The installation will be active each day from 10am to 7pm.
The installation Living Nature creates an artificial nature within the remains of the existing one. It consists of 24 loudspeakers buried along a walking path: invisible to the eye, unmistakable to the ear. The installation is based on the opposition of Naturkunst versus Kunstnatur, taking up this contradiction to demystify the human perception of nature in a playful way, without a didactic ulterior motive, but rather with a kind of tongue-in-cheek approach. Visitors will be met with an auditory trompe l’oeil of natural sound recordings of animals, wind, water, etc, but also with sounds that do not seem to belong in the natural habitat, leading the listener to confusion and doubt, emphasising the visual improbability of the created landscape.
GPS coordinates artwork: 50°46'24.8"N 3°26'56.7"E
When the river Scheldt was last straightened in the previous century, a number of cut-offs were created with still or slow water. In the still meander water, fish, plants and other organisms keep up a delicate balance. The main natural attraction of the Scheldemeersen (‘Scheldt marshes’) lies in the watery meadows in the backlands and cut-off river bends. The marshes consist of extensive grasslands marked with a dense pattern of drainage canals. The marshes boast many waterloving plants, making them the ideal habitat for amphibians, dragonflies, butterflies and water birds. The river cut-offs are islands of tranquility, teeming with widely diverse still-water life.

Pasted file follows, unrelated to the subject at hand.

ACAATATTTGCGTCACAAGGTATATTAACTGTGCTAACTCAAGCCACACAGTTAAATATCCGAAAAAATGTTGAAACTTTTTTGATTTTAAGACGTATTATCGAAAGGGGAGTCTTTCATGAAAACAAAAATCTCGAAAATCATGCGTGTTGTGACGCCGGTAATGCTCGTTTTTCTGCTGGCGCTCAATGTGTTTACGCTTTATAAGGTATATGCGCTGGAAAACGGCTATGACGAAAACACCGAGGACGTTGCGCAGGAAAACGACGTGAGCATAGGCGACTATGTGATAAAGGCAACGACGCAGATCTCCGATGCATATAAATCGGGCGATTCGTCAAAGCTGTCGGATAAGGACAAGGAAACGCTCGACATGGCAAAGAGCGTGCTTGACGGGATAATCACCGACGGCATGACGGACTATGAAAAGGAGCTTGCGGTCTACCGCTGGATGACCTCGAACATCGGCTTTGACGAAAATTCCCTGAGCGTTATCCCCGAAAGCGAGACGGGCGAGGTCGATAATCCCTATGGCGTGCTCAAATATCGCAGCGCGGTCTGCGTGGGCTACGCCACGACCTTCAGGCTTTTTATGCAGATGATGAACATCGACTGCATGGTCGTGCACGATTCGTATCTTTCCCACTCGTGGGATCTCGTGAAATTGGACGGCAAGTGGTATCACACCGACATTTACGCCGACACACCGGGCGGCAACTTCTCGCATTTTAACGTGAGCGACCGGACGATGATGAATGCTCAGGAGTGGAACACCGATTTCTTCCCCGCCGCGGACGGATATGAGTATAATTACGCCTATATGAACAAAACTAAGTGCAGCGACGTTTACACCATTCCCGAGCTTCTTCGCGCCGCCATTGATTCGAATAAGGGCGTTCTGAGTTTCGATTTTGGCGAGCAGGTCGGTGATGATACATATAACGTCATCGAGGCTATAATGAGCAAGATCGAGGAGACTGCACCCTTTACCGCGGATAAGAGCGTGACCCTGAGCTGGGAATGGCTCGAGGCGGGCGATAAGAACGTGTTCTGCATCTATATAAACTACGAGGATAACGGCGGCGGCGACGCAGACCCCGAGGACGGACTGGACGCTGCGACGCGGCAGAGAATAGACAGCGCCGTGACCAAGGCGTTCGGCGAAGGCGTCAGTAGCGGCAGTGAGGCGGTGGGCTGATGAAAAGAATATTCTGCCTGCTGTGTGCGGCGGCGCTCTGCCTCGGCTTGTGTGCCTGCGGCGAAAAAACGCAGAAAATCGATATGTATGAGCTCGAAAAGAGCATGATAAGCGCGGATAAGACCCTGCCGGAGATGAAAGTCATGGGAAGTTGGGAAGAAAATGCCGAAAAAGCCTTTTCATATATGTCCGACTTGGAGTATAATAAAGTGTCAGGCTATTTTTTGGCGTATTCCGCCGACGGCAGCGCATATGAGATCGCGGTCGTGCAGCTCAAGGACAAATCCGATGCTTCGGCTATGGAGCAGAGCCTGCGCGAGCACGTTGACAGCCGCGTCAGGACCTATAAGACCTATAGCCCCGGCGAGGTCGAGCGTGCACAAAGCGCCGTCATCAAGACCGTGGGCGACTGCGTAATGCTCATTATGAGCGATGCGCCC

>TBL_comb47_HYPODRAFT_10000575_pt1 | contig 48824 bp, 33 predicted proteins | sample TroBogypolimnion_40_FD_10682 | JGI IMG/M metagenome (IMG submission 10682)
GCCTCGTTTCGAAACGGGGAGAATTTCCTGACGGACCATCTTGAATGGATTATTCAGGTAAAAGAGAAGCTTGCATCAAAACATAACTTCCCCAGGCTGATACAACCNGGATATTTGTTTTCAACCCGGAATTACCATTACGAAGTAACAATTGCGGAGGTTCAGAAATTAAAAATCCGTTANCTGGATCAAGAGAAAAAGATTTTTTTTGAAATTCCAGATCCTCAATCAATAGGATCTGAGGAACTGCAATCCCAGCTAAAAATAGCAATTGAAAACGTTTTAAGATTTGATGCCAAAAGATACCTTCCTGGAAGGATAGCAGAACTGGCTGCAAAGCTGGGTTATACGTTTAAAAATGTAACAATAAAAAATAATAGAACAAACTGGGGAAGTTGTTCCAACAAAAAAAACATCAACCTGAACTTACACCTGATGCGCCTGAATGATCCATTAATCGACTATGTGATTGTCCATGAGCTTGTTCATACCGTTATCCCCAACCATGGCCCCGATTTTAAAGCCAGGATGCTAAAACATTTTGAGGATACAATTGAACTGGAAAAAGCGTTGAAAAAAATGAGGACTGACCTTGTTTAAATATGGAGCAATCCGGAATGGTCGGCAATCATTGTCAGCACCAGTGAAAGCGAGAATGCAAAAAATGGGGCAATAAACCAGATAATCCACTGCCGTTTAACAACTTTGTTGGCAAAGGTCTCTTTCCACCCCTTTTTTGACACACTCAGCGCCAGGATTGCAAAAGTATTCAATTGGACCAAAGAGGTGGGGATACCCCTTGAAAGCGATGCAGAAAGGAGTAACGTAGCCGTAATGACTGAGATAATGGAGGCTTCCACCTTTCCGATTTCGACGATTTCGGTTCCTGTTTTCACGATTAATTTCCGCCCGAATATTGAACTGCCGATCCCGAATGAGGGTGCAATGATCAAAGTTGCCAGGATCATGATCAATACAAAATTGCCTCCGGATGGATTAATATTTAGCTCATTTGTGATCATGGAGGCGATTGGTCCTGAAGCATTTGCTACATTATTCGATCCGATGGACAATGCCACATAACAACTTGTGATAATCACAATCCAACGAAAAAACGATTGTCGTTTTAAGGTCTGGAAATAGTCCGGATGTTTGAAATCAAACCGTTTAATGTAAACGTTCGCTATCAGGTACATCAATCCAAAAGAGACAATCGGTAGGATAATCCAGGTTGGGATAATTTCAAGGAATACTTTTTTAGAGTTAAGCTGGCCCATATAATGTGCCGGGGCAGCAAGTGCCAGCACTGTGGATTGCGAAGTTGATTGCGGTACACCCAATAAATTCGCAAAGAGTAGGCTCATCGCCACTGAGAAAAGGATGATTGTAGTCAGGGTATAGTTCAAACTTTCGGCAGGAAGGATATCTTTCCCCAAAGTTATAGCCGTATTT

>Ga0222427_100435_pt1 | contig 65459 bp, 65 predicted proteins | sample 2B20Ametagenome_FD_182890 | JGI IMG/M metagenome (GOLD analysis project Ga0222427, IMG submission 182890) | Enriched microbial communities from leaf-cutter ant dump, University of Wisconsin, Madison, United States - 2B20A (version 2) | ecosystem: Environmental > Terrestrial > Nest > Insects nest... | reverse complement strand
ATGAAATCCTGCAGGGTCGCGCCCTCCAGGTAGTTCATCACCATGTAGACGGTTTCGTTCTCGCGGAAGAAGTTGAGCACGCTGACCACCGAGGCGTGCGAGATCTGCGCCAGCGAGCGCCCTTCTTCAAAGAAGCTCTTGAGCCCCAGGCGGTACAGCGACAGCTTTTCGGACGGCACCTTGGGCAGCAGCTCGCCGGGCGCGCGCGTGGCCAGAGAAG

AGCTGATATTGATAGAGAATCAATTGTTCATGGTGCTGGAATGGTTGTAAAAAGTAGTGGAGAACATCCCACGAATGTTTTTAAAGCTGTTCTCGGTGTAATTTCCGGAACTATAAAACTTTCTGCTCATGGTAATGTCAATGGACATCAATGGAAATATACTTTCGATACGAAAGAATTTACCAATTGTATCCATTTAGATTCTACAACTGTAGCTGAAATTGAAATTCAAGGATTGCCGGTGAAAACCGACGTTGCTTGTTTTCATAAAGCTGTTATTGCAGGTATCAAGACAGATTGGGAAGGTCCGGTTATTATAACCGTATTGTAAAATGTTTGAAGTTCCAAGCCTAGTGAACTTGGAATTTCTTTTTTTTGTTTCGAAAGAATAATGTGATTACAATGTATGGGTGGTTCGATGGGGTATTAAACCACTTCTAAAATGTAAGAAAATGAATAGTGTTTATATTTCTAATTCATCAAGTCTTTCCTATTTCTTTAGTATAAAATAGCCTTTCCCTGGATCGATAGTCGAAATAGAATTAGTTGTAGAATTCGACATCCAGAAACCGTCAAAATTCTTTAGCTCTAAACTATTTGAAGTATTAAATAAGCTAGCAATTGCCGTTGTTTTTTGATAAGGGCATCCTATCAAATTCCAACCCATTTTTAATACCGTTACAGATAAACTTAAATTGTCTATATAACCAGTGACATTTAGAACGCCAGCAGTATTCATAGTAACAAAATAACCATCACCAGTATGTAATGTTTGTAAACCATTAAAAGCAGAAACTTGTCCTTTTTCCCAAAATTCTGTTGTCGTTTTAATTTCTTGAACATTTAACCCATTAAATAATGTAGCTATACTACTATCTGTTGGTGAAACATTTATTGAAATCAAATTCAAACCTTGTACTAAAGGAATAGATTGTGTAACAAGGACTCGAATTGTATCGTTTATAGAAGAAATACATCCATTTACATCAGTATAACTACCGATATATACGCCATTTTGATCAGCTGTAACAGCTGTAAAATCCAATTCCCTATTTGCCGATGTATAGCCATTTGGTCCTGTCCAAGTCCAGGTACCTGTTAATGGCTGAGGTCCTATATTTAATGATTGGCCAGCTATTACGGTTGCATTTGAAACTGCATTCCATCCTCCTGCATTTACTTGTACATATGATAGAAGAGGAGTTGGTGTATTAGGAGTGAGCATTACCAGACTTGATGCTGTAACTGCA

Internationally acclaimed composer and artist Hans Peter Kuhn lives and works in Berlin and Japan. His light and sound installations are exhibited in many museums and galleries or on public sites worldwide, among others at the Museum of Fine Arts in Boston. In 1993, the installation Memory Loss by Robert Wilson and Hans Peter Kuhn was awarded with the Golden Lion in Venice. Kuhn worked for theatre, composed music for dances and is perhaps best known for the music and sound environments he created in his long-term collaboration with the same Robert Wilson. Hearing and listening are the themes of his performances. Since 2012 he is a guest professor for Sound Studies at the Universität der Künste Berlin.